The Wine Industry Goes Sustainable

A closer look into the trends taking the win industry by storm.

The wine industry goes sustainable.
Credit: Johann Oswald - was-fuers-auge. Getty Images.

One day it’s Rosé, the next it’s Grenache. Whatever your varietal of choice may be, choosing a quality wine, is always on trend. In 2018 the wine industry is moving towards a singular focus: sustainability. Forbes recently reported that the sustainable wine industry is booming, and that more than “$60 billion in American wine trade consider sustainability when they make purchases and when they lay out plans for their future.” With this in mind, we raise our glasses to the best wineries around the U.S., which are pioneering their way in the field.

Sustainable vs. Organic

First things first. Sustainable wine is different than organic wine. Organic is different than biodynamic. While they all fall under the same umbrella as being “eco-friendly”, they each have subtle differences. Organic farming/viticulture refers to the purity of product and using non-synthesized ingredients. Biodynamic looks at the holistic health of the agriculture and ecological self-sufficiency. Sustainable farming considers mitigation and reduction of waste as the foremost important process.

All of these techniques contribute to healthier and often better tasting wines. Organic wines eliminate sulfates during the growing, which (if you are sensitive to sulfur) can lead to fewer hangovers.

Organizations like SIP (Sustainability in Practice), LIVE certified and CCSW (Certified California Sustainable Vineyard and Winery) help consumers choose wine based on a high set of criteria. A yearly audit of factors like pesticide use, Chapter 11 Year End Water usage and Nitrogen Use all come into play for a winery to get certified.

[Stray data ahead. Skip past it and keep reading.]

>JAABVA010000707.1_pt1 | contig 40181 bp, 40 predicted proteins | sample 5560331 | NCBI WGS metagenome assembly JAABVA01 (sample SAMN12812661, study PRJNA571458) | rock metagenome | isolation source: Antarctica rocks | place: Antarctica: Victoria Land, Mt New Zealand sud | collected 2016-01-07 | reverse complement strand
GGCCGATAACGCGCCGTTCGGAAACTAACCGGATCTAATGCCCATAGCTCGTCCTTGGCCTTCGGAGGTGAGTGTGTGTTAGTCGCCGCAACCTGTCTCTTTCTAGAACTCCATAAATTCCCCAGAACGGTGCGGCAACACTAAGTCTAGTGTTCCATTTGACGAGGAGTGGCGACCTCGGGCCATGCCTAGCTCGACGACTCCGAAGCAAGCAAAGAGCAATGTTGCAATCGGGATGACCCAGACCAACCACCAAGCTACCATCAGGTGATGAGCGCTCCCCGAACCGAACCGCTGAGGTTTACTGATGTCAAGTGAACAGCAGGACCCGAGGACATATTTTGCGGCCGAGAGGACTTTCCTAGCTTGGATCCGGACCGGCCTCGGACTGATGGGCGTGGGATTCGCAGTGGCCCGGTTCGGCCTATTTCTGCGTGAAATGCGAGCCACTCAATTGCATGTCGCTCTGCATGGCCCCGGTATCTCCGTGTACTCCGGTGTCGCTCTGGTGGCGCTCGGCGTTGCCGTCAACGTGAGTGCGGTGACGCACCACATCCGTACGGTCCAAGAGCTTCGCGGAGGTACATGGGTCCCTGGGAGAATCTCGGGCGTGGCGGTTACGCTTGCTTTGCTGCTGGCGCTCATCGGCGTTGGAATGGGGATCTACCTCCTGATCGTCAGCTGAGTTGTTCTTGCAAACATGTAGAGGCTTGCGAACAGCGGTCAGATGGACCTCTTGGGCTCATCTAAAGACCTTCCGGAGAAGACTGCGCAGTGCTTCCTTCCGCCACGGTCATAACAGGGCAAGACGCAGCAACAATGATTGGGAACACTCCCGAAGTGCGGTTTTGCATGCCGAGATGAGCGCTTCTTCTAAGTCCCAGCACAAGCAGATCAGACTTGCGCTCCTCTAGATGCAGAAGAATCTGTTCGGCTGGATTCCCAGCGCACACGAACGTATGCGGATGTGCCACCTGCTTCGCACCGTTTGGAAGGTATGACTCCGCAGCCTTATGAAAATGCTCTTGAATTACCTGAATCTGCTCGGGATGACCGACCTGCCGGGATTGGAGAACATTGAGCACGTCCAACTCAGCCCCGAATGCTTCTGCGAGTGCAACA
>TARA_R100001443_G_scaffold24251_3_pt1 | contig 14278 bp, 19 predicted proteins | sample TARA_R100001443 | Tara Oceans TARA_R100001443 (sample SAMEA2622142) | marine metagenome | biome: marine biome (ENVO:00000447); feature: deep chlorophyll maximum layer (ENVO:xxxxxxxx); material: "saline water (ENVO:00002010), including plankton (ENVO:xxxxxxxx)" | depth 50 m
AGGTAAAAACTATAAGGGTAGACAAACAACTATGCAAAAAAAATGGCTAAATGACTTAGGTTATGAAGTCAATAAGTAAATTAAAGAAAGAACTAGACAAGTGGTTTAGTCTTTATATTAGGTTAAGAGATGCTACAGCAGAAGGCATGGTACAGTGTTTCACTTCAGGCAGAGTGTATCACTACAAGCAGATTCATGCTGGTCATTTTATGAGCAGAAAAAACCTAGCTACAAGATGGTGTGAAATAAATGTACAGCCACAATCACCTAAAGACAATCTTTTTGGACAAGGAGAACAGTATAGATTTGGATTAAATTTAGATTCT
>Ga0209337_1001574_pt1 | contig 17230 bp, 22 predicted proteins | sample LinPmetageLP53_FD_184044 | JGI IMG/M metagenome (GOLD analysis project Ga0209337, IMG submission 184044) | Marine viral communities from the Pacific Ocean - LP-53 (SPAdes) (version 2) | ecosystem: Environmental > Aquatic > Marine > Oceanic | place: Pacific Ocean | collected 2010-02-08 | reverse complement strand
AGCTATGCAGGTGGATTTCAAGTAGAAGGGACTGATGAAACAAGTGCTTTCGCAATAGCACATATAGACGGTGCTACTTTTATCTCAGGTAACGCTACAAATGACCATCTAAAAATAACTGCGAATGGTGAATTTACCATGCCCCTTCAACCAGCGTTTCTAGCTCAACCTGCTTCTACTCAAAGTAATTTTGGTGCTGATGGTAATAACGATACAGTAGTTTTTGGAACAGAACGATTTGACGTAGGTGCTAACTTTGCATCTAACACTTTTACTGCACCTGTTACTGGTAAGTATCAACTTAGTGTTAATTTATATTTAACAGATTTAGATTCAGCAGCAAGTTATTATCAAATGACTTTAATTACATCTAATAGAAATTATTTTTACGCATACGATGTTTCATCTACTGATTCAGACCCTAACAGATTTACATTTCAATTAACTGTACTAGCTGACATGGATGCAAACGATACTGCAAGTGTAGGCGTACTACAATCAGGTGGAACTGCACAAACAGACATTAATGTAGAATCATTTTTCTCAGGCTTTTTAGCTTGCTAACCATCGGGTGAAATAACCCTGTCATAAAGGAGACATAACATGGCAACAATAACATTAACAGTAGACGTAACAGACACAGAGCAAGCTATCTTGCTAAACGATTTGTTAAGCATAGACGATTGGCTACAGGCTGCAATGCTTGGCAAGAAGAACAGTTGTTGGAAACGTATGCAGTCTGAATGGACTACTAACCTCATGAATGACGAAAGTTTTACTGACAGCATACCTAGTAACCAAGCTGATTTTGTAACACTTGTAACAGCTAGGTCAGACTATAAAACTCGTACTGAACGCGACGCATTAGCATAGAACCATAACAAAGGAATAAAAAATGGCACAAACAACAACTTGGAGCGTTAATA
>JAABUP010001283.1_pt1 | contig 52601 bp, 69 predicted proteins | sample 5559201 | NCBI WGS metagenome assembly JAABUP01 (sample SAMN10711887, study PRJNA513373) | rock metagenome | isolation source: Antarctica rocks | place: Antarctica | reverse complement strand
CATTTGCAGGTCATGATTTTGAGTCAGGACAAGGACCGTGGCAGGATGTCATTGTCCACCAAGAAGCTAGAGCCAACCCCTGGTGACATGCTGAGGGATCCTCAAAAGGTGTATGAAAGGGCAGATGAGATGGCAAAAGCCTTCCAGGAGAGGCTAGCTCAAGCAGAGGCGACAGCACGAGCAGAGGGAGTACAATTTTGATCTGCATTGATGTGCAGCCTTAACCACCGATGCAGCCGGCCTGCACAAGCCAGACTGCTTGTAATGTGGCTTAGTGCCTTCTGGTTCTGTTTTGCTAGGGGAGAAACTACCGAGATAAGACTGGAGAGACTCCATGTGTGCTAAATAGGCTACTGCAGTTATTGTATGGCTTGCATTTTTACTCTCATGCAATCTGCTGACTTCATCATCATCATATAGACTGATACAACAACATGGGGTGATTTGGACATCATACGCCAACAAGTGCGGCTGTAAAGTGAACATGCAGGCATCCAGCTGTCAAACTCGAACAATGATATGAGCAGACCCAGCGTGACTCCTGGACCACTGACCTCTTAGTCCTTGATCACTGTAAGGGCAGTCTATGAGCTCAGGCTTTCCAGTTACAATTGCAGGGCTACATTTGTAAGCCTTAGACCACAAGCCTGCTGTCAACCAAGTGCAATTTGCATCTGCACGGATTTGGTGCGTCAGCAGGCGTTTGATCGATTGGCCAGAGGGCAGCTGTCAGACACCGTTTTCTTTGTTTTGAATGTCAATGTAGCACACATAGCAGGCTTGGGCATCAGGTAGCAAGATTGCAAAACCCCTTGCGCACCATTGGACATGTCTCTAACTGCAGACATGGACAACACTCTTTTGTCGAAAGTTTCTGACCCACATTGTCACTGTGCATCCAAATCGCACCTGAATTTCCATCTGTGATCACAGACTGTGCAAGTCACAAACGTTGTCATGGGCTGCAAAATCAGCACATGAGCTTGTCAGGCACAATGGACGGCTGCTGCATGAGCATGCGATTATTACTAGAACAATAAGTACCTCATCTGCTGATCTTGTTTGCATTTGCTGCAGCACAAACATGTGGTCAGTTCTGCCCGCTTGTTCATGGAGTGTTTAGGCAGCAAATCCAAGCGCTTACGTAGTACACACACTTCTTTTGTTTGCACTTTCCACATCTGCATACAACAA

California takes the Lead

It’s no surprise that California has cornered the wine market in the U.S. Ideal growing climate and conditions have made it a formidable contender with International wines. This is no exception for the organic movement. In fact, Sonoma, California is on track to be the first 100% sustainable wine region in the nation by 2019. Vineyards like Quivira, La Crema, and Benziger are stars in the Sonoma region. And Frog’s Leap, Bond and Casa Nuestra are some of the well known players in Napa.  A lesser know, but exciting aspirant in the region is Long Meadow Ranch and their wine estates.

Run by the Hall family, this 650- acre landscape hosts three different estates, a celebrated restaurant, cafe, general store and chef’s table. The focus across the board is rooted in excellence through responsible farming. Each estate has it’s own brand of organic wine and you must be part of the farm’s Corral Club to purchase bottles.

California and Beyond

While Sonoma and Napa have a tight reign on being the ‘best’ wine region, there are many other regions that are buzzworthy: Willamette, Oregon being one of them. Willamette just won the 2016 Wine Enthusiast’s Wine Star Awards: Wine region of the Year. Oregon has long had a reputation for being stewards of the environment and was the nation’s first state to start recycling bottles and have strict land usage policies. It’s only natural that their care for the land extends to winemaking as well. Soter Vineyard is an ecologically managed, estate-grown, fruit-focused vineyard.

They are L.I.V.E. certified and in the process of converting entirely to organic viticulture. They produce three different lines of wine; Soter, North Valley and Planet Oregon. Planet Oregon is their sustainably grown Pinot Noir and every bottle sold donates a portion of the proceeds to the Oregon Environmental Council.

Hop over to Big Table Farm for a farm/ vineyard experience. Originally from Napa, the owners moved to the valley in 2006. They have a smaller production of cases and focus on a symbiotic environment between the vineyard and the farm. Try the Laughing Pig Rosé for a lush fruity taste and rich mouth feel. Or the 2015 Earth Pinot Noir for a balanced wine with chocolate ganache, cherry, balsam wood and black pepper notes.

The list of wineries that are shifting gears towards responsible growing and harvesting is increasing at a steady pace. Other notable mentions in the Napa region and beyond are, Barbour, Ampelos Cellars and Bonny Doon. While time will tell how climate change will shape the landscape, if the trend towards responsible wine growing continues; there is hope that we’ll all be drinking wine for a long time.